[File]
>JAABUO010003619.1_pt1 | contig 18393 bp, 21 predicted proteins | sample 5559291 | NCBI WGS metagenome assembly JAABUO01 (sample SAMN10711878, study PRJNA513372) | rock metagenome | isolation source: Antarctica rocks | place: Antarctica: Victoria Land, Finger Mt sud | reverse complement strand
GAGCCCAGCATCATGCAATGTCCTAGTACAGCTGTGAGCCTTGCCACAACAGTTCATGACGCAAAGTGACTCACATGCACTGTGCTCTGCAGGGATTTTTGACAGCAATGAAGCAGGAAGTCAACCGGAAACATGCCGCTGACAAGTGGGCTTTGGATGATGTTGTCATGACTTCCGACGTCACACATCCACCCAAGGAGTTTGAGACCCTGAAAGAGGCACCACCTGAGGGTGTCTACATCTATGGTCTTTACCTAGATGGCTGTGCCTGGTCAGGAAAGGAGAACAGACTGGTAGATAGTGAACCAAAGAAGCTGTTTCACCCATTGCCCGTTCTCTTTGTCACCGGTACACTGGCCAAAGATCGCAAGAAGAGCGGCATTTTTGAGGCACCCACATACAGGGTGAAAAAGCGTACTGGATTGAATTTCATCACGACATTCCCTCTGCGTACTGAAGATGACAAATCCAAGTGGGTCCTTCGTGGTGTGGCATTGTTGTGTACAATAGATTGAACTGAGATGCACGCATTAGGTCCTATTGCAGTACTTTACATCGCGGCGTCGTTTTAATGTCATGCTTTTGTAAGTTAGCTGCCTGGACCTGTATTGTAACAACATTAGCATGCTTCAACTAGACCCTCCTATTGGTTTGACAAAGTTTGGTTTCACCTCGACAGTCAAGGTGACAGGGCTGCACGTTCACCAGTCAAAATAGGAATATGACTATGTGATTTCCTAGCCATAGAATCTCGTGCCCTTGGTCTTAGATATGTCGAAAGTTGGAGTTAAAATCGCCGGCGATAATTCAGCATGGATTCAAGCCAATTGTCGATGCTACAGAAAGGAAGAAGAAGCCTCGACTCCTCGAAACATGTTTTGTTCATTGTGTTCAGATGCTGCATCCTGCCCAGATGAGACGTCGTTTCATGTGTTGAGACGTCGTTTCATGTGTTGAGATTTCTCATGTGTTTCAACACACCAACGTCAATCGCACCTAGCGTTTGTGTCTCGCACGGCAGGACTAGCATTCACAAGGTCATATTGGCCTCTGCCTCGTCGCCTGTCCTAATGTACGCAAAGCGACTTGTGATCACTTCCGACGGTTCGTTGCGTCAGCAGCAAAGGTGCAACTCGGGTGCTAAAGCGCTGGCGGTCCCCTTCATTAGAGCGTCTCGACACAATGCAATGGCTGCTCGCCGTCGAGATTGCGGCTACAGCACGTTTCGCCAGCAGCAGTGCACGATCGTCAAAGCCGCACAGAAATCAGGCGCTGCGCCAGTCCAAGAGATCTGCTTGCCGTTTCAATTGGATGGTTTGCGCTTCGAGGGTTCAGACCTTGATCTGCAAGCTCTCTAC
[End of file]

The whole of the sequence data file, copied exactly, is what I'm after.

>JAABUO010003619.1_pt1 | contig 18393 bp, 21 predicted proteins | sample 5559291 | NCBI WGS metagenome assembly JAABUO01 (sample SAMN10711878, study PRJNA513372) | rock metagenome | isolation source: Antarctica rocks | place: Antarctica: Victoria Land, Finger Mt sud | reverse complement strand
GAGCCCAGCATCATGCAATGTCCTAGTACAGCTGTGAGCCTTGCCACAACAGTTCATGACGCAAAGTGACTCACATGCACTGTGCTCTGCAGGGATTTTTGACAGCAATGAAGCAGGAAGTCAACCGGAAACATGCCGCTGACAAGTGGGCTTTGGATGATGTTGTCATGACTTCCGACGTCACACATCCACCCAAGGAGTTTGAGACCCTGAAAGAGGCACCACCTGAGGGTGTCTACATCTATGGTCTTTACCTAGATGGCTGTGCCTGGTCAGGAAAGGAGAACAGACTGGTAGATAGTGAACCAAAGAAGCTGTTTCACCCATTGCCCGTTCTCTTTGTCACCGGTACACTGGCCAAAGATCGCAAGAAGAGCGGCATTTTTGAGGCACCCACATACAGGGTGAAAAAGCGTACTGGATTGAATTTCATCACGACATTCCCTCTGCGTACTGAAGATGACAAATCCAAGTGGGTCCTTCGTGGTGTGGCATTGTTGTGTACAATAGATTGAACTGAGATGCACGCATTAGGTCCTATTGCAGTACTTTACATCGCGGCGTCGTTTTAATGTCATGCTTTTGTAAGTTAGCTGCCTGGACCTGTATTGTAACAACATTAGCATGCTTCAACTAGACCCTCCTATTGGTTTGACAAAGTTTGGTTTCACCTCGACAGTCAAGGTGACAGGGCTGCACGTTCACCAGTCAAAATAGGAATATGACTATGTGATTTCCTAGCCATAGAATCTCGTGCCCTTGGTCTTAGATATGTCGAAAGTTGGAGTTAAAATCGCCGGCGATAATTCAGCATGGATTCAAGCCAATTGTCGATGCTACAGAAAGGAAGAAGAAGCCTCGACTCCTCGAAACATGTTTTGTTCATTGTGTTCAGATGCTGCATCCTGCCCAGATGAGACGTCGTTTCATGTGTTGAGACGTCGTTTCATGTGTTGAGATTTCTCATGTGTTTCAACACACCAACGTCAATCGCACCTAGCGTTTGTGTCTCGCACGGCAGGACTAGCATTCACAAGGTCATATTGGCCTCTGCCTCGTCGCCTGTCCTAATGTACGCAAAGCGACTTGTGATCACTTCCGACGGTTCGTTGCGTCAGCAGCAAAGGTGCAACTCGGGTGCTAAAGCGCTGGCGGTCCCCTTCATTAGAGCGTCTCGACACAATGCAATGGCTGCTCGCCGTCGAGATTGCGGCTACAGCACGTTTCGCCAGCAGCAGTGCACGATCGTCAAAGCCGCACAGAAATCAGGCGCTGCGCCAGTCCAAGAGATCTGCTTGCCGTTTCAATTGGATGGTTTGCGCTTCGAGGGTTCAGACCTTGATCTGCAAGCTCTCTAC